Crude oil price (US$/barreal, nominal) 33 75 127%
commodities involved. It is the only one that simultane-
Exchange rates (US$ against a broad index of currencies) 119 104 -13%
ously involves all three main commodity groupsenergy,
metals, and agriculturewith its peak showing food Interest rates (10-year US Treasury bill) 4.7 4.1 -14%

and agriculture prices increasing less than the other Funds invested in commodities ($ billion) 30 250 730%
two indices. It was not associated with high inflation, GDP growth, low and middle income countries (% p.a.) 5 5.8 16%
unlike the boom of the 1970s (although the increase in Industrial production, low and middle income countries (% p.a.) 6.3 7.1 13%
food prices had some notable, albeit short-lived, impact Stocks of maize, wheat, and rice (months of consumption) 3.2 2.5 -21%
on inflation). Finally, it unfolded simultaneously with Biofuel production (million of barrels per day equivalent) 0.4 1.3 203%
the development of two other boomsin real estate Yields (average of wheat, maize, and rice, tons/hectare) 3.8 4 7%
and equity marketswhose end led most developed Growth in yields (% change per annum, average) 1.4 1 -32%
countries to their most severe post-WWII recession.
Natural disasters (droughts, oods, and extreme temperatures) 374 441 18%
The recent boom took place in a period when most
countries, especially developing ones, sustained strong Source: World Bank, IMF, FRED, USDA, CRED, IEA, and author's calculations
economic growth. During 2003-2007, growth in devel-
oping countries averaged 6.9 per cent, the highest reached, or moved close to, 2008 levels (see chart 2).
five-year average in recent history. Yet apart from broad The 2010/11 resurgence reaffirms that some of the
and prolonged economic growth, the causes of the recent factors behind the boom have a permanent character,
boom were numerous, including macro and long-term as implying that not only prices are likely to stay elevated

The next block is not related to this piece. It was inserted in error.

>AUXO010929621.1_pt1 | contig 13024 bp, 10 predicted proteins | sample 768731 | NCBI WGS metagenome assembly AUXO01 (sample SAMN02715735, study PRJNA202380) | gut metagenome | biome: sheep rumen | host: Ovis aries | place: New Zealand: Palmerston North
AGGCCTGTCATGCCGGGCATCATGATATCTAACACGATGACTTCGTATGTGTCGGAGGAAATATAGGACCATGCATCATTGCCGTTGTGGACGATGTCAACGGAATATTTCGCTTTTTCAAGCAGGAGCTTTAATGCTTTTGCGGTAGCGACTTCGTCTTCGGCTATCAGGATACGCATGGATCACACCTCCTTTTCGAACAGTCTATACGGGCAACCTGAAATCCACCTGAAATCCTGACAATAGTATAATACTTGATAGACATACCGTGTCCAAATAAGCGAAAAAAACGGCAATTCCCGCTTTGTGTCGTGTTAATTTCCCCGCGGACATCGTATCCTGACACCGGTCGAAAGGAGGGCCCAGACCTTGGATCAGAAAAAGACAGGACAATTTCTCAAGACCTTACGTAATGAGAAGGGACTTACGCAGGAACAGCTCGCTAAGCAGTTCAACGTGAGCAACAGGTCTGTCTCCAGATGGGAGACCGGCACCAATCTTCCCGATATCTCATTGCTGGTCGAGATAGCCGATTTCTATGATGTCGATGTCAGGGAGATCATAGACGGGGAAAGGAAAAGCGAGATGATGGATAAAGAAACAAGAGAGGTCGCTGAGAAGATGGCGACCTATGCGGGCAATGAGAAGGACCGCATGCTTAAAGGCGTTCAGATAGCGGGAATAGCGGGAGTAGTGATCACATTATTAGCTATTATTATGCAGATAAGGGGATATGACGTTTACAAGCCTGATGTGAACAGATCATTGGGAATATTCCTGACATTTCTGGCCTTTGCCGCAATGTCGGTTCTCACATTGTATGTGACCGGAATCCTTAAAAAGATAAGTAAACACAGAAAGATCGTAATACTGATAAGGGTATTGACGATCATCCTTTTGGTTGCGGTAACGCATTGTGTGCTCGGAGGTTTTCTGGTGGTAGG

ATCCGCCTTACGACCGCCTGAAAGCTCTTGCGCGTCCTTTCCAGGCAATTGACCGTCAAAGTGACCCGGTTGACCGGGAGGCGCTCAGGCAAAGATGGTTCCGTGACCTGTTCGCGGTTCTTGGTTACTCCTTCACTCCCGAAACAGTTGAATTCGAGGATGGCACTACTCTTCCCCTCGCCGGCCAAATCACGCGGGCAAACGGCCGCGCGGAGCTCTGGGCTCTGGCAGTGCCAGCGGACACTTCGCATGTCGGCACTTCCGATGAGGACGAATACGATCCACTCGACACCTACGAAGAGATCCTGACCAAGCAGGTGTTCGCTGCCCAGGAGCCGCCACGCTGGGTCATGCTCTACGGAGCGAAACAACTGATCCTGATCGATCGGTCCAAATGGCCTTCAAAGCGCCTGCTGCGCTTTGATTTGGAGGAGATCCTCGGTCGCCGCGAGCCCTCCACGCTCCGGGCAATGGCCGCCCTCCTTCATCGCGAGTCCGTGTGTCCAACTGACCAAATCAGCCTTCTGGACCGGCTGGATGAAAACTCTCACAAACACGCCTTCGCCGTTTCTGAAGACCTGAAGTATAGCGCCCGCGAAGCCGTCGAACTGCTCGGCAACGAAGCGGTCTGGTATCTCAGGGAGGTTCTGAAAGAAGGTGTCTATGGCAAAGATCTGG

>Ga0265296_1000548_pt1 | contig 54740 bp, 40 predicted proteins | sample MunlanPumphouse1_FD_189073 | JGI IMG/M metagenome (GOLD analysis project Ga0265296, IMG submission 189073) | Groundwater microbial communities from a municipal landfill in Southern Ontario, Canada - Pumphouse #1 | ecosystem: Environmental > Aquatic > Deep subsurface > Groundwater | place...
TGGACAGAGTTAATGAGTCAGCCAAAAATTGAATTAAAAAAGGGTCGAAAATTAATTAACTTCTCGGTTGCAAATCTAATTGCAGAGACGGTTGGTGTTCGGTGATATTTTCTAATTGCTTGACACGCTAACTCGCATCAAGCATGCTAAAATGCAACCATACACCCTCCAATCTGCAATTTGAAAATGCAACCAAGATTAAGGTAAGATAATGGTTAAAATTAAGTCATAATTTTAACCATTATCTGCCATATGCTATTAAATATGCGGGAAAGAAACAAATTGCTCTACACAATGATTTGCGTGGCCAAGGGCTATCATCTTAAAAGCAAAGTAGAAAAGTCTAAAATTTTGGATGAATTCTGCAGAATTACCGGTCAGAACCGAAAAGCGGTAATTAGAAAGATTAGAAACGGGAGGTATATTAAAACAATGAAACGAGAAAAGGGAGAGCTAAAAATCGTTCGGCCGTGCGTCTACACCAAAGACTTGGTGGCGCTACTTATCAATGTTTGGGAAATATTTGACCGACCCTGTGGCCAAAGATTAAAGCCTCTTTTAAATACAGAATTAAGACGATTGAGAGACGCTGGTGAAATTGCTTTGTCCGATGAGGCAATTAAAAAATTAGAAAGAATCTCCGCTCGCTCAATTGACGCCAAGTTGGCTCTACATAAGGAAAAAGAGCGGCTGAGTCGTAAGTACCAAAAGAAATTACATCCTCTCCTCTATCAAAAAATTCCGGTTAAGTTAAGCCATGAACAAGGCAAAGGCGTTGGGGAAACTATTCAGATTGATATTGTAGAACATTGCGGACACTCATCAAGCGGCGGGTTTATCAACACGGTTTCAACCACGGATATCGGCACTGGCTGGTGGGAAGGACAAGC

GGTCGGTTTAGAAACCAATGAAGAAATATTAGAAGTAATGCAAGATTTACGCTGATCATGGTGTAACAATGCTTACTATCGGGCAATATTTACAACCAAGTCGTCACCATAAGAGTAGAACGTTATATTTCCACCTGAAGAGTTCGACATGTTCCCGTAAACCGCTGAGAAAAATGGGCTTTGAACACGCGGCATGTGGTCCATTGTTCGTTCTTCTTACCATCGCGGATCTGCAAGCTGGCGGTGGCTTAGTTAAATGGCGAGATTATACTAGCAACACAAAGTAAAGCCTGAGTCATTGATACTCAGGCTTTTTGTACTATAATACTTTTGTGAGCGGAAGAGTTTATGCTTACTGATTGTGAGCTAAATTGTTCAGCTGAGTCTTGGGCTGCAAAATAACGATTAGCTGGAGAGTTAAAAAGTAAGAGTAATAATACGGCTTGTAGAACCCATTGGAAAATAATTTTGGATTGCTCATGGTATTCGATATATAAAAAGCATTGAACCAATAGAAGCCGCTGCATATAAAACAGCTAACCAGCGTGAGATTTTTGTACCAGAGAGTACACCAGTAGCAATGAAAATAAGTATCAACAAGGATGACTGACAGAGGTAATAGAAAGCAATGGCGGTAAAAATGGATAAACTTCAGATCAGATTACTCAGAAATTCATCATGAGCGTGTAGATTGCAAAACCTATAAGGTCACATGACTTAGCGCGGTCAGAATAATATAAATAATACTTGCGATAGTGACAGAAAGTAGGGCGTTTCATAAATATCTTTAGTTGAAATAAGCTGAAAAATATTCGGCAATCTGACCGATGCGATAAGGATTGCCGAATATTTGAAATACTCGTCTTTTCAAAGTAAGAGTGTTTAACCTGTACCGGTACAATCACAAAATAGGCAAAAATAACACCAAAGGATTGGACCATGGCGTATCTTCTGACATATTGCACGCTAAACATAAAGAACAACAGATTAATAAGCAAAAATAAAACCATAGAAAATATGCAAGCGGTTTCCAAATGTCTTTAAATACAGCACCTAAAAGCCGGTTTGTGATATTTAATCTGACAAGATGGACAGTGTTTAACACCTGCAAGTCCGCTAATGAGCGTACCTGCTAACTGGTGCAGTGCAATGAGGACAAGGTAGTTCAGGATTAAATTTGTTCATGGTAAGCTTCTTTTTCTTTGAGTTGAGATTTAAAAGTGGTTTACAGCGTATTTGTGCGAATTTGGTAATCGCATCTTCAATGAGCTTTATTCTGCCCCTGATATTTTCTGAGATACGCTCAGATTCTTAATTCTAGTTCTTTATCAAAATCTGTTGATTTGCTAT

well as sector-specific and short-term factors. compared to recent historical levels but may also be
Fiscal expansion in many countries and lax subjected to higher variability.
monetary policy created an environment that favoured
high commodity prices. The depreciation of the US The way forward
dollarthe currency of choice for most international
commodity transactionsstrengthened demand (and Chart 1: Long-term price trends: 1948-2010
(Real, MUV-deflated, 2000=100)
limited supply) from non-USD commodity consumers
350
(and producers). Other important contributing factors Korean
War
Twooil
crisis
Recent
boom

include low past investment, especially in extractive 300

commodities (in turn a response to a prolonged period 250


of low prices); investment fund activity by financial Agriculture
200
institutions that chose to include commodities in their
portfolios; and geopolitical concerns, especially in 150
Metals
energy markets. 100

In the case of agricultural commodities, prices were


50
Energy
affected by higher energy prices (energy is a key input
0
to most agricultural commodities), more frequent than 1948 1954 1960 1966 1972 1978 1984 1990 1996 2002 2008
usual adverse weather conditions, and the diversion of
some food commodities to the production of biofuels Source: Worldbank

(notably maize in the US and edible oils in Europe).


These conditions pushed global stock-to-use ratios of The key question is which of the factors behind the
several agricultural commodities down to levels not boom are more permanent in nature. A considerable
seen since the early 1970s, further accelerating the part of the agricultural commodity price movements can
price increases. Policy responses including export bans be explained by changes in energy prices. Consider,
and prohibitive taxes (especially in the rice market) for example, that during 1986-2003 the nominal
that were introduced in 2008 to offset the impact of energy index averaged 72 and increased to 224 during
increasing world food prices contributed to creating 2004-2009 up by 213 per cent. The agricultural
the conditions for the perfect storm (see table 1 for price index increased by 43 per cent during the two
numerous summary statistics). periods (from 119 to 170), identical to what a 0.20
The weakening and/or reversal of these factors, transmission elasticity would imply when applied
coupled with the financial crisis that erupted in to the energy price increase (0.20*2.17 = 0.43).
September 2008 and the subsequent global economic Although, such calculation is very simplistic since it
downturn, induced sharp price declines across most masks considerable price variation within sub-periods,
commodity sectors. However, prices picked up again in in addition to being supported by strong econometric
2010 and by mid-2011 prices of most commodities had evidence (Baffes 2007 and 2011), it is consistent with

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PROLOGUE
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the fact that agriculture is an energy-intensive industry. unit of GDP). Strong demand has played an important
For example, at a global level, agriculture is 4-5 times role in energy markets as well (the effect of demand